VAT (value added tax) is an indirect tax levied on most goods and services in the UK. When a VAT-registered business sells a product or service to another business or a non-business customer, it adds VAT to the price. This is known as the 'output' tax. There are three rates of VAT that can be applied, depending on the goods or services the business provides. The rates are:
- Standard (20%) - most goods and services, for example, accountancy fees
- Reduced (5%) - for example, domestic gas and electricity
- Zero (0%) - for example, food and drink, donated items in charity shops
Some goods and services are exempt from VAT (for example, lottery tickets, museum admission fees) or fall outside the UK VAT system altogether(for example, tolls for bridges).
VAT-registered businesses can reclaim the VAT levied on goods and services that they have bought (known as the 'input tax'). But businesses that are not VAT-registered cannot reclaim VAT.
Registering for VAT
A business must register for VAT if it makes 'taxable supplies' (which covers most goods and services) and its turnover for the previous 12 months has passed, or will soon pass, the VAT threshold of £77,000 (as of 1 April 2012). Companies that export must also be VAT-registered.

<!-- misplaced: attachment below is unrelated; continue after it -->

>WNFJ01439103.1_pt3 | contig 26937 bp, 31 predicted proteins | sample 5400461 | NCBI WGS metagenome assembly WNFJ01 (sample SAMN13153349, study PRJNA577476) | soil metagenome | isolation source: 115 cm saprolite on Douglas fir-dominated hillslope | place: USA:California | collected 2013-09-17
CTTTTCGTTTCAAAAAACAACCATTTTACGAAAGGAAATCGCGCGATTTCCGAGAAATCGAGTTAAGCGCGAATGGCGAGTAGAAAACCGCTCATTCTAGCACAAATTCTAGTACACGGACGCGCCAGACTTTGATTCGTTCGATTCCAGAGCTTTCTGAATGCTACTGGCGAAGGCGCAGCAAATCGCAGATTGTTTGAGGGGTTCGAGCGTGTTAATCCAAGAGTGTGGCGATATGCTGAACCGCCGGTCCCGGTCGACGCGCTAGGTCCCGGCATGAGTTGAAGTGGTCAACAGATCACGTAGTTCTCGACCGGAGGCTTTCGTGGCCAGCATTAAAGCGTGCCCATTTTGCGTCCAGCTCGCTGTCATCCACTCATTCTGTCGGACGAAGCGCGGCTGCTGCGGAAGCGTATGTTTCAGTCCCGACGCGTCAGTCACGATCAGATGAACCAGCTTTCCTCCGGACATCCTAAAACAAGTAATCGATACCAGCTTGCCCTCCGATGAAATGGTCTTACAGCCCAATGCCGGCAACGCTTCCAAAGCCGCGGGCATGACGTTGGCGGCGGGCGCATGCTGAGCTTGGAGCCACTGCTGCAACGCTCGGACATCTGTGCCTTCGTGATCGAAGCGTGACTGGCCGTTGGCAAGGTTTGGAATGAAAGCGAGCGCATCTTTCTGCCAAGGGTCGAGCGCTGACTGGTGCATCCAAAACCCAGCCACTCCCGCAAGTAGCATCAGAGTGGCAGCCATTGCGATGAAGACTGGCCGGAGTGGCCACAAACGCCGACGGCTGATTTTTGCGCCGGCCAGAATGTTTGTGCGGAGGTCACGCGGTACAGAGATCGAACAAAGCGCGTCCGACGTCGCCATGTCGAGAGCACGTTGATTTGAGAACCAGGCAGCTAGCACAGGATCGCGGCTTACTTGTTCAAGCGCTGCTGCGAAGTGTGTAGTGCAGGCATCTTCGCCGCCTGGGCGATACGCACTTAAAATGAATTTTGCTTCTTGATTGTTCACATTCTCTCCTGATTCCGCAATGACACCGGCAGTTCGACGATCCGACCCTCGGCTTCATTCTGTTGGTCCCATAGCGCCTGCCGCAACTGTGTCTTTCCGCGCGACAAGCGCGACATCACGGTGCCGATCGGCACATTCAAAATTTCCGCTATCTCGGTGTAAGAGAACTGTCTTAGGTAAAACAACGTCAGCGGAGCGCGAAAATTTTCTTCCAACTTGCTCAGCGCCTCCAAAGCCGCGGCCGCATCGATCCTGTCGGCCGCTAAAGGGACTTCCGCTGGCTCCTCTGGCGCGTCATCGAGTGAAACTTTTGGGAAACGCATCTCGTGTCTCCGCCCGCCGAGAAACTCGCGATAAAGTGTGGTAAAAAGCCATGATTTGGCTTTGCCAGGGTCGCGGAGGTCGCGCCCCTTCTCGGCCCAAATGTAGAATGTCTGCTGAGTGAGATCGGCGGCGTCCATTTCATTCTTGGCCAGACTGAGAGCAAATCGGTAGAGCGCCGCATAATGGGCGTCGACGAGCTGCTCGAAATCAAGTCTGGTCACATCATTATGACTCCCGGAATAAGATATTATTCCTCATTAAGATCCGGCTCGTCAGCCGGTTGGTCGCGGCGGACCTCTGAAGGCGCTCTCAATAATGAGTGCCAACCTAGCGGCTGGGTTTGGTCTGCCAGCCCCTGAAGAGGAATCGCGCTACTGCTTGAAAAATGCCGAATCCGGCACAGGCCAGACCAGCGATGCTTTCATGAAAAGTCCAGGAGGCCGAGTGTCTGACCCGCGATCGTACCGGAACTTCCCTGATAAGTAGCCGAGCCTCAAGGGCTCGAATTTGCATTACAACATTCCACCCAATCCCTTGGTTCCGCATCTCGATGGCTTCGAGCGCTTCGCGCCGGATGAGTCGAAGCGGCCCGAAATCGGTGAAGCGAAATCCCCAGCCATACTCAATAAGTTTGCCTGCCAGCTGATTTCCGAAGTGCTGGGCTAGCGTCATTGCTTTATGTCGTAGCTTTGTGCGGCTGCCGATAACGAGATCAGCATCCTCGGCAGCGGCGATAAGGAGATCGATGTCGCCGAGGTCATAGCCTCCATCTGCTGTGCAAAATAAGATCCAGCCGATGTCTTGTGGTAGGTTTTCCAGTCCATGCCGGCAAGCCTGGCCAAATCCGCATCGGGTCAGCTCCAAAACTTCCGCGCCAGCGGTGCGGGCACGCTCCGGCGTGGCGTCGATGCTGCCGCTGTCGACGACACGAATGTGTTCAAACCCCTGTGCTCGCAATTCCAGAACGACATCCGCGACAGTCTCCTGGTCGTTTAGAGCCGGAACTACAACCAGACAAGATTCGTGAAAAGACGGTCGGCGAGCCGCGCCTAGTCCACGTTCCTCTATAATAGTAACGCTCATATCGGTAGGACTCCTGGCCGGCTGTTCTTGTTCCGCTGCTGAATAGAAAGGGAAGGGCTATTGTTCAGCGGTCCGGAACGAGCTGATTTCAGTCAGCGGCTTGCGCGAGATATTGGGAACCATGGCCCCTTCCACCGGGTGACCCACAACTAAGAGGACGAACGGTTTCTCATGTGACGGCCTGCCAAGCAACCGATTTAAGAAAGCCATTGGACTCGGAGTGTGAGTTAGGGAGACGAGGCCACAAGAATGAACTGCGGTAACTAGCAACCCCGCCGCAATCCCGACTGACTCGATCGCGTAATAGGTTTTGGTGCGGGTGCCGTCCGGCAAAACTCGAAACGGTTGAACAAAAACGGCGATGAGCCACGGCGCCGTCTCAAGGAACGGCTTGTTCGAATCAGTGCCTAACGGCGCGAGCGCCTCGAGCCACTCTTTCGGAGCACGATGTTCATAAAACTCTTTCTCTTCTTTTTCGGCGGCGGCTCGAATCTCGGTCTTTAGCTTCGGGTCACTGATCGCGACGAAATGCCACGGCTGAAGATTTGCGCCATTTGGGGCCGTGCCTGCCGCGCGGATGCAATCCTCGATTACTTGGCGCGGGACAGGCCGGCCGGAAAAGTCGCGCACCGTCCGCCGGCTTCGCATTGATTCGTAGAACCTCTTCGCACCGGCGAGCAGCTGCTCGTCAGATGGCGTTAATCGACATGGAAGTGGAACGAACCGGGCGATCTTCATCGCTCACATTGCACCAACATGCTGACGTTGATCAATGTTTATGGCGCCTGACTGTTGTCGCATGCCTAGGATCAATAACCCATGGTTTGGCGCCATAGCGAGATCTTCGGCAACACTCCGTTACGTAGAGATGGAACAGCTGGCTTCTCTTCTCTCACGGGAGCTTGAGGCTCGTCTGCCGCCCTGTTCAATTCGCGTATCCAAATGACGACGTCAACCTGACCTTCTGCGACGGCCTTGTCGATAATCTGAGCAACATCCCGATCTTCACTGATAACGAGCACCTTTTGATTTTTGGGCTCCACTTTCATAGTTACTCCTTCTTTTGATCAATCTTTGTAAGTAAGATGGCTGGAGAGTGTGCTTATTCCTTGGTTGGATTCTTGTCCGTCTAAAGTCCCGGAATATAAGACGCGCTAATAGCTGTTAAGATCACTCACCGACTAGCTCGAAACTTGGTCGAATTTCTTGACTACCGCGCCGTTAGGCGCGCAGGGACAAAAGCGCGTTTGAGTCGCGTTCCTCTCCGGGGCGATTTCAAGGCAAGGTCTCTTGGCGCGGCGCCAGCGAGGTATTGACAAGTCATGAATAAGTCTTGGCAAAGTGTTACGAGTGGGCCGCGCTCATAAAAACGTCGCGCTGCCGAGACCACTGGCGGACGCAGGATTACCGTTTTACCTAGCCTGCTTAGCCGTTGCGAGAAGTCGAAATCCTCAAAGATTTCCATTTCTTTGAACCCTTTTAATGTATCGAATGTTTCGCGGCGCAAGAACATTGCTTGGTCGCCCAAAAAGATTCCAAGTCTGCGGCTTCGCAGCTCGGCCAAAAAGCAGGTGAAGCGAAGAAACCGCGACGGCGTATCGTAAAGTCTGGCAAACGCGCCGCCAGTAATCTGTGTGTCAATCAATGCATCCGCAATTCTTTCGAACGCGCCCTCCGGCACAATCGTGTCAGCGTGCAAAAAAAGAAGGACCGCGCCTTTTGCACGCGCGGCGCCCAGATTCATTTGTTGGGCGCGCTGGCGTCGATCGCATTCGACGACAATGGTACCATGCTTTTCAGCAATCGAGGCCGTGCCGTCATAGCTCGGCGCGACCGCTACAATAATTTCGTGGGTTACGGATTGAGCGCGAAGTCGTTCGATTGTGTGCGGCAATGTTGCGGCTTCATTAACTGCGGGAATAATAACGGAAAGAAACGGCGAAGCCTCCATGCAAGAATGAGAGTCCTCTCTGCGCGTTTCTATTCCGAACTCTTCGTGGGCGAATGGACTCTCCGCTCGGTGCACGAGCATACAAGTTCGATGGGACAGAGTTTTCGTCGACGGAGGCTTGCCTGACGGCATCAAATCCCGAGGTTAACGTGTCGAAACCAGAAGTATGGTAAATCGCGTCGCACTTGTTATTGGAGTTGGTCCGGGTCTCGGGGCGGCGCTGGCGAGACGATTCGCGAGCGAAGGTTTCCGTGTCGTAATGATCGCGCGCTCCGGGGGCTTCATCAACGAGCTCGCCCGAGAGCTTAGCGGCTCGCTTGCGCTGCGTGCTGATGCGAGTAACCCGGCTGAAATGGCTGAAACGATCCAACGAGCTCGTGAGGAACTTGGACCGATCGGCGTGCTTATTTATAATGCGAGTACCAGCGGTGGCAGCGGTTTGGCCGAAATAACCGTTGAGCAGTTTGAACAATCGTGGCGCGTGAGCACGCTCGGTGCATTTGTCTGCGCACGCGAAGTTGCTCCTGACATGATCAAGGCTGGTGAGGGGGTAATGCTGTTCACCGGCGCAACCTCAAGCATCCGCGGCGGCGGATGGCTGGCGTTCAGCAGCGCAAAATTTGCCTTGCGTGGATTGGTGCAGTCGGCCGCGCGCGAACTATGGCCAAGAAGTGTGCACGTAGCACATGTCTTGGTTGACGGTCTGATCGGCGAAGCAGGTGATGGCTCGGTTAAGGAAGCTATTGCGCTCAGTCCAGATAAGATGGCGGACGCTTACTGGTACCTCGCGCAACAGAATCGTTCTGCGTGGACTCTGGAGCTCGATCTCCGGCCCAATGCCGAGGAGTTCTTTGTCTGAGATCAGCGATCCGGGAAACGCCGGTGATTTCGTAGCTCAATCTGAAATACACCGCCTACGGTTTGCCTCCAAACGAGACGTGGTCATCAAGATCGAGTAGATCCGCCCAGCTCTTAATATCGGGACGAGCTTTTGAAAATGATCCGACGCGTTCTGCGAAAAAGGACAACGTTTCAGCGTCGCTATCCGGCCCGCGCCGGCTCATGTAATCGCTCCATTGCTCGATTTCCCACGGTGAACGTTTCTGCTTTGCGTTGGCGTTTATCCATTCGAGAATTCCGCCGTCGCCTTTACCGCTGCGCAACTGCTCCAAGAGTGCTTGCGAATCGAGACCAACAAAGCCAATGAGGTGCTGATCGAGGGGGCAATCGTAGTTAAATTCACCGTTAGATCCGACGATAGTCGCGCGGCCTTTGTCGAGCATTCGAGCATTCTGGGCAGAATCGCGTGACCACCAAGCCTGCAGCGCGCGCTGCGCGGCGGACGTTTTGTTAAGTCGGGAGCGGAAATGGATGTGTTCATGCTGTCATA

Businesses can choose to register for VAT, even if they don't have to. This means that they must charge VAT on their supplies, increasing their prices; but it also means that they can reclaim the VAT they have paid on the goods and services they have bought. Many businesses choose to voluntarily register for VAT for this reason. The easiest way to register for VAT is online with HMRC Online Services.
VAT-registered businesses must file a quarterly VAT return with HMRC that shows their output tax and their input tax. If their output tax is more than their input tax, they must pay the difference to HMRC. If their input is less than their output tax, they claim the difference from HMRC.
The flatrate scheme is intended to make VAT more straightforward for smaller businesses. Businesses with a taxable turnover of less than £150,000 can calculate their VAT payments as a certain percentage of their total VAT-inclusive turnover. The exact percentage they use will vary according to their sector. IT contractors pay a rate of 14.5%, for example. The rate contains an allowance for the VAT that businesses have paid on their purchases so they can't reclaim for that separately.
The flat rate scheme saves small businesses the administrative burden of having to work out the exact VAT rate they paid on their purchases.
A final point to note is that businesses with turnover that exceeds £230,000 have to leave the scheme.
With standard VAT accounting, businesses pay cash on their sales even if their customers have not paid them. But businesses with a VAT-taxable turnover of less than £1.35 million can take advantage of the cash accounting scheme. Using cash accounting means they do not need to pay the VAT until their customer has paid them and, if the customer never pays, they never have to pay the VAT.
Businesses can use cash accounting until their VAT-taxable turnover exceeds £1.6 million.